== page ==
Could Waller Switch Positions (Again)?

Street Talk Could Waller Switch Positions (Again)?

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Stop me if you’ve heard this one before: the Ravens didn’t address the wide receiver position in the draft. Or in free agency (yet).

While I may fall into the marginal group of folks happy with the draft, and perfectly okay with the Ravens not nabbing any wideouts (didn’t reach early, won’t find a sure-shot Week 1 starter in the mid-late rounds), I still understand that Joe Flacco needs pass catchers beyond Mike Wallace, Breshad Perriman, Chris Moore and… let’s call it 6-8 games of a healthy Michael Campanaro.

So where do they go to add another body?

My theory is that the Ravens will add a former, big-bodied wide receiver back to the group.

And no, I don’t mean Anquan Boldin.

Once upon a time, let’s call it 2015, the Baltimore Ravens selected WR Darren Waller with their 6th round pick. Waller managed to hit the IR by mid-October of his rookie year, then entered the 2016 season facing a stiff uphill battle for a spot on the wide receiving corps. Steve Smith Sr, Wallace, Perriman, Moore, Kamar Aiken, Campanaro and Jeremy Butler all seemed to have an edge going into training camp, with fringe guys like Daniel Brown and rookie Keenan Reynolds provding stiff competition at the bottom of the bunch.

For Waller, the smart move was to switch to Tight End. Given his body size (6’6″, 250lbs) and speed, the positional switch seemed like it would be fairly seamless for the big-bodied 2nd year player out of Georgia Tech. Moreover, despite the the depth at Tight End on the Ravens roster, there were far more question marks than at Wide Receiver; Dennis Pitta (hip) was no sure shot, Crockett Gillmore was injured, Maxx Williams and Nick Boyle had shown flashes but lacked consistency, and veteran Ben Watson wasn’t brought in to be a #1 guy.

Alas, Waller failed to step to the head of the pack. He started his season with a four-game suspension by the NFL for violating the substance abuse policy, and accrued a measly 10 receptions for 85 yards and two touchdowns during the remainder of the season.

Strange to say, but every one of those stats – receptions, yards and touchdowns – are all good for 2nd on the team, all behind Pitta.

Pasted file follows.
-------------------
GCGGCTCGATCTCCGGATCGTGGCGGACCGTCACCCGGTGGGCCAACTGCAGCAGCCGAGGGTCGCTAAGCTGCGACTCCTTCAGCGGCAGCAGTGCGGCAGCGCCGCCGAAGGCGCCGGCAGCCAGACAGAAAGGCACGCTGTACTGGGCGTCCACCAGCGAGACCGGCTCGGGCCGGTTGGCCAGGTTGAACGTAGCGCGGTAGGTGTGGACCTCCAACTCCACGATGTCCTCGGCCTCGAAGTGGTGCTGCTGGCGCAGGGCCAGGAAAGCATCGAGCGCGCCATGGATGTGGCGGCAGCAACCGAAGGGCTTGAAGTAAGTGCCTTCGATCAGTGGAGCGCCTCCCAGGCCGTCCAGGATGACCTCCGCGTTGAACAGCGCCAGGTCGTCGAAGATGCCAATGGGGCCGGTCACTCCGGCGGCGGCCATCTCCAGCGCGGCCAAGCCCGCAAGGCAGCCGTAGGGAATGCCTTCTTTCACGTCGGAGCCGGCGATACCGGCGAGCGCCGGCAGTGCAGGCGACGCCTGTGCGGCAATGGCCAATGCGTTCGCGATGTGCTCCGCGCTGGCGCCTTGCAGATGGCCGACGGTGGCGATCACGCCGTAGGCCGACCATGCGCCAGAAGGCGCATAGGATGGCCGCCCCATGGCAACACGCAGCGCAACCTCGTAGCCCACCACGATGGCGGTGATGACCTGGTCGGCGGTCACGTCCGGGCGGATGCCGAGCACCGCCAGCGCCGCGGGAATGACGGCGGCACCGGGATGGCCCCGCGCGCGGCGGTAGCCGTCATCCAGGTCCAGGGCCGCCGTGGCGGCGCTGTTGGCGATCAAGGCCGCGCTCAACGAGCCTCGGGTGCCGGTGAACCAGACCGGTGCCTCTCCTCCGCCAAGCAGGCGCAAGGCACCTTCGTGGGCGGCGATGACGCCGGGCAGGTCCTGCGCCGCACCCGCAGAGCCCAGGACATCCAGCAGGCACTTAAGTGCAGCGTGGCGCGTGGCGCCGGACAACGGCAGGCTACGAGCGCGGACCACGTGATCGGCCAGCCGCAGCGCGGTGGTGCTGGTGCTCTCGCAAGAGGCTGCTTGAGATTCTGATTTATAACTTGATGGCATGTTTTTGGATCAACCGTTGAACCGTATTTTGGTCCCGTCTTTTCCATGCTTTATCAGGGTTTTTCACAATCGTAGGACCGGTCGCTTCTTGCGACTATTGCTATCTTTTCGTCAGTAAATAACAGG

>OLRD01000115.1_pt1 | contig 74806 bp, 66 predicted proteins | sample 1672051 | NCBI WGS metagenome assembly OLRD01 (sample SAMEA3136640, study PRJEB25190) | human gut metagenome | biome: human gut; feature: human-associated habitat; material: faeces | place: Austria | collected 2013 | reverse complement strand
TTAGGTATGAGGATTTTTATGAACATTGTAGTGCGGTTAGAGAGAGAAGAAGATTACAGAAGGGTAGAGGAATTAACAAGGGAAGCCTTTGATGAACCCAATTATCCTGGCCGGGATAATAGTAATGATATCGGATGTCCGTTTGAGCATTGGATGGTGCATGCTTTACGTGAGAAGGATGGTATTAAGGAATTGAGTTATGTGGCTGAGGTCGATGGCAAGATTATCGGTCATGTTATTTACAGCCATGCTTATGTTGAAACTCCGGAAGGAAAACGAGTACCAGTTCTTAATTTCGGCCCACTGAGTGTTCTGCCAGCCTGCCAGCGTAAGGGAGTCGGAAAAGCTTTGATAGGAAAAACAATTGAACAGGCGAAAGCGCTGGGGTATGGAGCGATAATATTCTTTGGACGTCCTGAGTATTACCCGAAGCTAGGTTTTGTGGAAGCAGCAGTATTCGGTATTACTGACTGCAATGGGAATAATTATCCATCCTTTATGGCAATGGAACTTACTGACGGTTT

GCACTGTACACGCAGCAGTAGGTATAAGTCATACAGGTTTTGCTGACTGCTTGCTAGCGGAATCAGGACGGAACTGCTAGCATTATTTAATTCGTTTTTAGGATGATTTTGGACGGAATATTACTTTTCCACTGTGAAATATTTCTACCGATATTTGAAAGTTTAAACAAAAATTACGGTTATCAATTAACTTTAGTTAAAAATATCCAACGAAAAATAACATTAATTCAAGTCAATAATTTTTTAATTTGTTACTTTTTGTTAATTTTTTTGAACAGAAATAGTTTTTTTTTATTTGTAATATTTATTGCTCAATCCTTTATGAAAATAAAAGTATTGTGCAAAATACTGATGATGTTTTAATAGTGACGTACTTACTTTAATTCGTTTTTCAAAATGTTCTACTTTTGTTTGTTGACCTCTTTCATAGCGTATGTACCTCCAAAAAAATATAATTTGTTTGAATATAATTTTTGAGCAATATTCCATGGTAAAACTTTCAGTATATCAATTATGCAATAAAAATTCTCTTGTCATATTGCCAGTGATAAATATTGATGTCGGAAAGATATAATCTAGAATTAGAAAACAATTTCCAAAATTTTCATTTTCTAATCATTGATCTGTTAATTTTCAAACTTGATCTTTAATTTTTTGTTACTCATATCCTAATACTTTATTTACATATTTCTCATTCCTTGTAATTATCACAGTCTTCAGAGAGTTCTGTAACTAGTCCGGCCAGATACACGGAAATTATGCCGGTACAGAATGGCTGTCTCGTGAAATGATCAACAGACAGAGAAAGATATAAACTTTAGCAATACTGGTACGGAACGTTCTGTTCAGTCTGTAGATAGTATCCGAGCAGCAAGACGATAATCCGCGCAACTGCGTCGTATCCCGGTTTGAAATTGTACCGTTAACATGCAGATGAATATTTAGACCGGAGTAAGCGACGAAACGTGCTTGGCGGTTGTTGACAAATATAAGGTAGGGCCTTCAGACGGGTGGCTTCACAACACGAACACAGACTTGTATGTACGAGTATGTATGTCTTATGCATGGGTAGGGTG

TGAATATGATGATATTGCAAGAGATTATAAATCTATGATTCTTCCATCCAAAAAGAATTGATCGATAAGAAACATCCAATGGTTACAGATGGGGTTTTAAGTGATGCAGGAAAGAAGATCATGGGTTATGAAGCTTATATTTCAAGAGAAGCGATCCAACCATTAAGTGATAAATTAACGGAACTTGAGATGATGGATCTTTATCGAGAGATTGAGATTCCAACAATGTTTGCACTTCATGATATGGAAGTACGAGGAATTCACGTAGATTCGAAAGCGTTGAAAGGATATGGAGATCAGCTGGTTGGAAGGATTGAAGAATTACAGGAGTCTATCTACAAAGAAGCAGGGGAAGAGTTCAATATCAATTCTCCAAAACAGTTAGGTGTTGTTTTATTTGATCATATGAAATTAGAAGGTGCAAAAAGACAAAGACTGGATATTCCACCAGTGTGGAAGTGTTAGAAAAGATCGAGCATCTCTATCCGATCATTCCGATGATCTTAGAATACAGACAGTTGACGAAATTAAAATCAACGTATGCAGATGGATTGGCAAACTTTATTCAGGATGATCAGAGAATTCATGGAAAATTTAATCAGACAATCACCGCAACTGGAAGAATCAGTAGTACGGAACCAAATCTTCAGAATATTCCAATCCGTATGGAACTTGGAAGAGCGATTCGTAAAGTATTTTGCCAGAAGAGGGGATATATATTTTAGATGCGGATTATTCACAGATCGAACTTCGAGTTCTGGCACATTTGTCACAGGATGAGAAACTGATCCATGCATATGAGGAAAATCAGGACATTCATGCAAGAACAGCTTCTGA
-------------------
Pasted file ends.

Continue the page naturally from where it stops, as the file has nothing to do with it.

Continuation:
And yet, despite the lack of talent behind him, Waller STILL struggled to separate from the pack.

What’s worse for Waller looking ahead to the 2017 season? Gillmore, Williams and Watson all look to return to the roster in full health, and Boyle isn’t currently looking at (another) suspension.

Suddenly, a thin Tight End group looks crowded once again. Yet across the locker room, sits a thin group of wide receivers, and Waller would be wise to revert to his old position.

So what is Waller bringing to the table if he switches back?

Again, going back to his sheer size (6’6″, 250 lbs) Waller towers above the big-bodied rookie Mike Williams (6’3″, 205 lbs) from Clemson, that many Ravens fans clamored for in the first round of the draft this year. While size isn’t everything, Waller also has knowledge of the Ravens offensive system over the past two seasons, and could provide another outside target for Flacco that he so badly needs.


Taking things a step further, with the offensive line status currently in question (or shambles, depending on your general outlook in life), the downfield speedsters in Perriman & Wallace are likely to be nullified, with Flacco unable to buy enough time for their routes to develop. Having Waller on the outside gives Joe a quick-hit target to pop off those 5-10 yard gains at will- a key factor in an offense that will look to focus on running the ball and hopefully keep the team in more 3rd-and-short scenarios.

But ultimately, Waller has to dig deep and truly want to take the next step.

Realistically, there’s a reason he was a late pick in the 2015 draft, and a reason he was never able to grab the bull by the horns with a shaky Tight End group last season. But if Waller truly commits himself to converting back to Wide Receiver, works on his routes and his hands, and pushes himself to the next level? He could potentially become a very integral part of the Ravens offense.

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Adam Bonaccorsi

About Adam Bonaccorsi

Living on the farce-side of Baltimore sports, Adam spends his time focusing on the satirical nature of our local teams- conveniently, sometimes the narrative writes itself! He's not one to shy away from controversial opinions, speaking his mind, or dropping a truth bomb into the Purple Kool Aid. More from Adam Bonaccorsi

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